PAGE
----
The American's reward for his tough semi-final battle was a matchup against the British-born Canadian representative and future heavyweight world champion Lennox Lewis.
After a fairly even first round, Lewis upped his work rate in the second with the ref giving the American a standing eight count on two occasions.
It was after the second that the referee called an end to the contest despite the Bowe seeming okay to continue in what was another questionable decision against a boxer from the US in the 1988 games.
Bowe didn't let the disappointment of missing out on gold halt his progression however as he would become the WBA, WBC, and IBF heavyweight champion just four years after his fight with Lewis.
His win over Evander Holyfield in 1992 saw Bowe crowned as champion and it won Ring Magazine's Fight of the Year award. The American heavyweight counterparts would fight in a trilogy of fights with Bowe coming out on top winning two of the three bouts.
Retiring in 2008, Bowe would finish his career with a record of 43-1 (1 NC) as well as being a two-time heavyweight world champion.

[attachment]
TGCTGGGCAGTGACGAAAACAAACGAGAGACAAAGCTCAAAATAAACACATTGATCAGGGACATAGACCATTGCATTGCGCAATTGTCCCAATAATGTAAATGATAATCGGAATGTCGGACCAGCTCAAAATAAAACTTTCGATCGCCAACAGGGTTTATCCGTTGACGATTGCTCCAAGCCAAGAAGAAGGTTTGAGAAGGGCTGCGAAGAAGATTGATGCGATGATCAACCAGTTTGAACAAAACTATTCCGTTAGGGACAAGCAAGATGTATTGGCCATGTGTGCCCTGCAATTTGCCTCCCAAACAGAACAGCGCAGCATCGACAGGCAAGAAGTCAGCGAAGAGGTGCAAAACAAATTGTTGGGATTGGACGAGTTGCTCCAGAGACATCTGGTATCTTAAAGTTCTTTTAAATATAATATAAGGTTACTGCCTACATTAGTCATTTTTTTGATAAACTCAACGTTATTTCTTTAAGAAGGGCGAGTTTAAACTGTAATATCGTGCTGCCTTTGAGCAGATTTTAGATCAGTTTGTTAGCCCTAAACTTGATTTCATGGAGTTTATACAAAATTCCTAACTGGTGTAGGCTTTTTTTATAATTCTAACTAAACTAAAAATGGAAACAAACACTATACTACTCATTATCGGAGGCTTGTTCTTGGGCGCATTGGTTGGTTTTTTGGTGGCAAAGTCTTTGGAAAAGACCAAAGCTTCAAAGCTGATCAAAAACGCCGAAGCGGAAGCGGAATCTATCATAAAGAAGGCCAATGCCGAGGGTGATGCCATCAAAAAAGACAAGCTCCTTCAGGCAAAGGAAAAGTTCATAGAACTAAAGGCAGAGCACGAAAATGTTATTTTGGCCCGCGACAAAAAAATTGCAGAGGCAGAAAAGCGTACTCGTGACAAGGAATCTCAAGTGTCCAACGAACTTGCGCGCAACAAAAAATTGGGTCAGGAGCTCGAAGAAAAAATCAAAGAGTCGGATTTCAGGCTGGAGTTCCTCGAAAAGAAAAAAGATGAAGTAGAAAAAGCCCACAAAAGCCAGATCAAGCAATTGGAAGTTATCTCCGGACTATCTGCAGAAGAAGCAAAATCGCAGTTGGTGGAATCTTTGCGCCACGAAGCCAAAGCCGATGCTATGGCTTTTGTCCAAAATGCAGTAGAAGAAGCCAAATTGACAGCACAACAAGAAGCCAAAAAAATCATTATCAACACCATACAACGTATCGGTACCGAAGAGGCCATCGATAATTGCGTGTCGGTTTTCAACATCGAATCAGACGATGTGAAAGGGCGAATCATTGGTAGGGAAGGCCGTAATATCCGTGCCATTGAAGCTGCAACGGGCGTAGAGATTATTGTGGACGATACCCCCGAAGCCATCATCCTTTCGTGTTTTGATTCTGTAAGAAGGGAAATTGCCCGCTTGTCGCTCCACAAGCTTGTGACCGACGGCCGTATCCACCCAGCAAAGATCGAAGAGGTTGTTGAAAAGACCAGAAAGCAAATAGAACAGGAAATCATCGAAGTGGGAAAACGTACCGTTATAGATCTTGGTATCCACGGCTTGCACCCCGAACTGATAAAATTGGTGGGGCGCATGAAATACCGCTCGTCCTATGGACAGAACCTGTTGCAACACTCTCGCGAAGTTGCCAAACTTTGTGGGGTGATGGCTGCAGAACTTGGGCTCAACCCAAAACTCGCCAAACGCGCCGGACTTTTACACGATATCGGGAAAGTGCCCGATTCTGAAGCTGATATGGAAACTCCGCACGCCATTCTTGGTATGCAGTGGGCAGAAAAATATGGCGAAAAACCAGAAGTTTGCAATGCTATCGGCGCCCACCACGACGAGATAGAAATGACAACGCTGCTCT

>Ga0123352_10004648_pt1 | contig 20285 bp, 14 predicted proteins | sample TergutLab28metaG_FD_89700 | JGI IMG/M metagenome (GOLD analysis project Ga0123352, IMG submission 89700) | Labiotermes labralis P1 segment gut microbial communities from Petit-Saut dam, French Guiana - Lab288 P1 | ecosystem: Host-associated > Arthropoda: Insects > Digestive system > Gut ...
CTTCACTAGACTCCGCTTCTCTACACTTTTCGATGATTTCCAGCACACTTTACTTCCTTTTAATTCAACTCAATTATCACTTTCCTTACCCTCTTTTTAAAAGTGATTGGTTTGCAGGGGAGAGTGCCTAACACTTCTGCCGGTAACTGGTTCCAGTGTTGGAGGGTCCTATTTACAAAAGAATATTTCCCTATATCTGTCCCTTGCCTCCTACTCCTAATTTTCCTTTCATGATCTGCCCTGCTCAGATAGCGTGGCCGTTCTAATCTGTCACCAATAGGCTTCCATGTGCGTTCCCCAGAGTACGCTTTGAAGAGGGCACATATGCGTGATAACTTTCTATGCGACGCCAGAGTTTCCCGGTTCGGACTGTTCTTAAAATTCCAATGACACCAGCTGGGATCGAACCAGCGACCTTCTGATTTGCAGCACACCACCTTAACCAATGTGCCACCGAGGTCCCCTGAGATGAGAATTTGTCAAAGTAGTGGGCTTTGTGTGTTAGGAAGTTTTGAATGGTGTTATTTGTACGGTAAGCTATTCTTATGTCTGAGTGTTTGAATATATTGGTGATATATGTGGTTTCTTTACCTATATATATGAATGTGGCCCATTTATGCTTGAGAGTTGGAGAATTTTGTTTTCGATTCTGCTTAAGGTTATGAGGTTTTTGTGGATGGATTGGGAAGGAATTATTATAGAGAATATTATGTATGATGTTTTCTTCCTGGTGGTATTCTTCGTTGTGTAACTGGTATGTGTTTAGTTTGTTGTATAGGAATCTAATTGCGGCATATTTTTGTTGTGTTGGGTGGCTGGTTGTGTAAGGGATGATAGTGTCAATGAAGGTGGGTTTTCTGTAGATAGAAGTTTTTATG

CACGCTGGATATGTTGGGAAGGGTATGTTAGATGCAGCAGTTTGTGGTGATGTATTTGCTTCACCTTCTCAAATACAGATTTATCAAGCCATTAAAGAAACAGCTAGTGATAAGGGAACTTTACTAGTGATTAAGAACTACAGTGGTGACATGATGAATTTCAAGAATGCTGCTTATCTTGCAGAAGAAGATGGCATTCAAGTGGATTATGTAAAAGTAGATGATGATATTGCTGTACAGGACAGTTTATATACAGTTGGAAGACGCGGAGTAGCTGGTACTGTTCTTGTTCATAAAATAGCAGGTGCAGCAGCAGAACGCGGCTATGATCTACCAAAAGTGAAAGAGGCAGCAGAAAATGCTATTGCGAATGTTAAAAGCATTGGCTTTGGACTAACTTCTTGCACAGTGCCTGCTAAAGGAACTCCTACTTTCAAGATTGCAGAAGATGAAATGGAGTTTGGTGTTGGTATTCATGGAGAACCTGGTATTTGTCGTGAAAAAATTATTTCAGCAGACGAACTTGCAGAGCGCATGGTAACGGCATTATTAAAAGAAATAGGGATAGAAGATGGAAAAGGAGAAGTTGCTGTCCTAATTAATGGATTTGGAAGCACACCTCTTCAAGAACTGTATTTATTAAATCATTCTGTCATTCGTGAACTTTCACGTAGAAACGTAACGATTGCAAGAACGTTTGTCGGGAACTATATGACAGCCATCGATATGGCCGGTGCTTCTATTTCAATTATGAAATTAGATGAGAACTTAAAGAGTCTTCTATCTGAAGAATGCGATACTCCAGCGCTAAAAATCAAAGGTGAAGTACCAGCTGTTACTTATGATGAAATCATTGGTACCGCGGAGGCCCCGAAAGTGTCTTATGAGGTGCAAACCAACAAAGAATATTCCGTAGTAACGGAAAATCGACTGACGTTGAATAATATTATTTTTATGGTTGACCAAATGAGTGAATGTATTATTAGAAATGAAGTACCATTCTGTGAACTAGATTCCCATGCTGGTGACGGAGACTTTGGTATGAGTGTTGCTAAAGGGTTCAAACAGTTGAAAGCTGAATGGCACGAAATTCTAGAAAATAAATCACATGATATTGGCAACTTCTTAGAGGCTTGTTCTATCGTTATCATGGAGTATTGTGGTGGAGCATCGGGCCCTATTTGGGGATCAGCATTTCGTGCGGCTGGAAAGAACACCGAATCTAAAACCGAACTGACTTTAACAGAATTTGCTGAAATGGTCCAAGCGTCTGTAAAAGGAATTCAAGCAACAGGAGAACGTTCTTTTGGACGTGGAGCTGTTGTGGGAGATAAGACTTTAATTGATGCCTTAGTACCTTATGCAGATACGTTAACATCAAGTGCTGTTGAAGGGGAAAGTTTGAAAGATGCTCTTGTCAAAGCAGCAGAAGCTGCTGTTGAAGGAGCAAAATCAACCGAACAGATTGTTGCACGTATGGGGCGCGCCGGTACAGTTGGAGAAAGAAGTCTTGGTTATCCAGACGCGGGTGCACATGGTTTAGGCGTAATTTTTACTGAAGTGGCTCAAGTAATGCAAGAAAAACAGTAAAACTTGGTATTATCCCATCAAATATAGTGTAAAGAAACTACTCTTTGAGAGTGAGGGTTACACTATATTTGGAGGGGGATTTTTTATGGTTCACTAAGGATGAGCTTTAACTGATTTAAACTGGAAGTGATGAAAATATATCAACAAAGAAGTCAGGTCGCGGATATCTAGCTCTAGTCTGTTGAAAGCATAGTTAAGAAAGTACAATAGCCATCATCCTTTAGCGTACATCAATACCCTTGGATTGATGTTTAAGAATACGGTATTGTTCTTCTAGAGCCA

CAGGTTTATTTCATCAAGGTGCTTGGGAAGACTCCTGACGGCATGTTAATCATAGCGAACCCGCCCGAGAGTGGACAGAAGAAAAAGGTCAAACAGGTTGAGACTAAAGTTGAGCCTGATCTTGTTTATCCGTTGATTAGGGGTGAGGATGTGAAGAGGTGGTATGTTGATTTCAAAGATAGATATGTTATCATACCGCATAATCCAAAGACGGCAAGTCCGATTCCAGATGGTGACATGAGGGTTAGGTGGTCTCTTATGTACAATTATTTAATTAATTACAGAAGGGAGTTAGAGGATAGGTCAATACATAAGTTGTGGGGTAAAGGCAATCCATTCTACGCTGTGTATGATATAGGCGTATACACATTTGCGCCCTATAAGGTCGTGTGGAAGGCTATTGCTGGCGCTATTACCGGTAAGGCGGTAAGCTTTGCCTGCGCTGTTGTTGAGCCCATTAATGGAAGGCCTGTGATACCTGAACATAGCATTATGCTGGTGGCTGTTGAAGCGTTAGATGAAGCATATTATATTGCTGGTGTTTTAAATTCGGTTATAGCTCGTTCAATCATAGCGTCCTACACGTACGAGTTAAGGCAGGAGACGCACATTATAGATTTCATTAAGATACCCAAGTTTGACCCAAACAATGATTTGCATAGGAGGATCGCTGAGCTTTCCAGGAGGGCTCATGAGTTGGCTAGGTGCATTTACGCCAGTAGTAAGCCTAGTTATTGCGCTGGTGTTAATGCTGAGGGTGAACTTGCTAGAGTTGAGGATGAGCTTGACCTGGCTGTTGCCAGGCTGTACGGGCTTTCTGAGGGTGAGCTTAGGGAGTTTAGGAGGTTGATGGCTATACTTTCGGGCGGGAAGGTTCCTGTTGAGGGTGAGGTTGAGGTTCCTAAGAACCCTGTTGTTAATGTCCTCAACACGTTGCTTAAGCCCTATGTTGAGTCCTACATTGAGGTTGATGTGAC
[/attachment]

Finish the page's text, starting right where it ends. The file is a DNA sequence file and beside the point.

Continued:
After a stellar amateur career winning gold medals in competitions such as Junior World Championship 2000, Asian Games 2002, and the World Championships 2003, Golovkin came into the 2004 Athens Olympics as a huge one to watch in the middleweight division.
After Roy Jones Jr controversial loss in the 1988 games, the IOC changed the way Olympic style amateur boxing was scored awarding points for clean shots rather than judges' opinions which remained implemented in the 2004 games.
'Triple G' sailed through to the semi-finals after winning his first two bouts via a margin of 31-10 and 31-20 respectively. Andre Dirrell - who would go on to box for the WBC and IBF super middleweight belts in his pro career - would meet Golovkin in the last four of the competition.
The contest already had history with the Kazakh narrowly losing to Dirrell 13-14 a year previous. However, Golovkin managed to avenge this loss, winning the fight 23-18.
The gold medal bout saw Golovkin take on Russian fighter Gaydarbek Gaydarbekov - a silver medallist at the 2000 Olympic Games in Sydney. Despite his best efforts, Golovkin was outlanded by the two-time Olympic medallist 28-18, handing a silver medal to 'GGG'.
Unlike most Olympians who transition to the pro game straight from the Olympics. Golovkin remained in the amateur game until 2006.
Since turning pro, the Kazakhstan fighter has stormed through the middleweight, picking up the WBA, WBC, and IBF belts. Alongside this, Golovkin is now building up a legacy-defining trilogy with Canelo Alvarez.
Despite drawing and losing the first two fights, many believe Golovkin to be the victor in both.
Despite being the only boxing representative from team GB in the 2004 Athens Games, Amir Khan still came through to pick up a silver medal in the lightweight division at just 17 years of age.